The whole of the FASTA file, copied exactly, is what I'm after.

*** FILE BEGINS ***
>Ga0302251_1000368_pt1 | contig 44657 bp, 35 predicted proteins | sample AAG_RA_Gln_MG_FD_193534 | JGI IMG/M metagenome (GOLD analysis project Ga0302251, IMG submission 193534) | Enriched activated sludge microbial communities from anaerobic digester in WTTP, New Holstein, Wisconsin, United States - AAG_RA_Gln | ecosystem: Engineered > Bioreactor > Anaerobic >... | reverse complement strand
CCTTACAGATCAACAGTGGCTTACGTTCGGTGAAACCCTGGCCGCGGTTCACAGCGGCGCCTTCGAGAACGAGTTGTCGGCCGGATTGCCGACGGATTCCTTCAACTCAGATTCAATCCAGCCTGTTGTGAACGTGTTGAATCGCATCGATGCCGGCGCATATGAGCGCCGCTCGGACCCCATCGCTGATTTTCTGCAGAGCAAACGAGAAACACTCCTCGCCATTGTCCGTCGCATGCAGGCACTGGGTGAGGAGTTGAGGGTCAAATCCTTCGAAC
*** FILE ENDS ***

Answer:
>Ga0302251_1000368_pt1 | contig 44657 bp, 35 predicted proteins | sample AAG_RA_Gln_MG_FD_193534 | JGI IMG/M metagenome (GOLD analysis project Ga0302251, IMG submission 193534) | Enriched activated sludge microbial communities from anaerobic digester in WTTP, New Holstein, Wisconsin, United States - AAG_RA_Gln | ecosystem: Engineered > Bioreactor > Anaerobic >... | reverse complement strand
CCTTACAGATCAACAGTGGCTTACGTTCGGTGAAACCCTGGCCGCGGTTCACAGCGGCGCCTTCGAGAACGAGTTGTCGGCCGGATTGCCGACGGATTCCTTCAACTCAGATTCAATCCAGCCTGTTGTGAACGTGTTGAATCGCATCGATGCCGGCGCATATGAGCGCCGCTCGGACCCCATCGCTGATTTTCTGCAGAGCAAACGAGAAACACTCCTCGCCATTGTCCGTCGCATGCAGGCACTGGGTGAGGAGTTGAGGGTCAAATCCTTCGAAC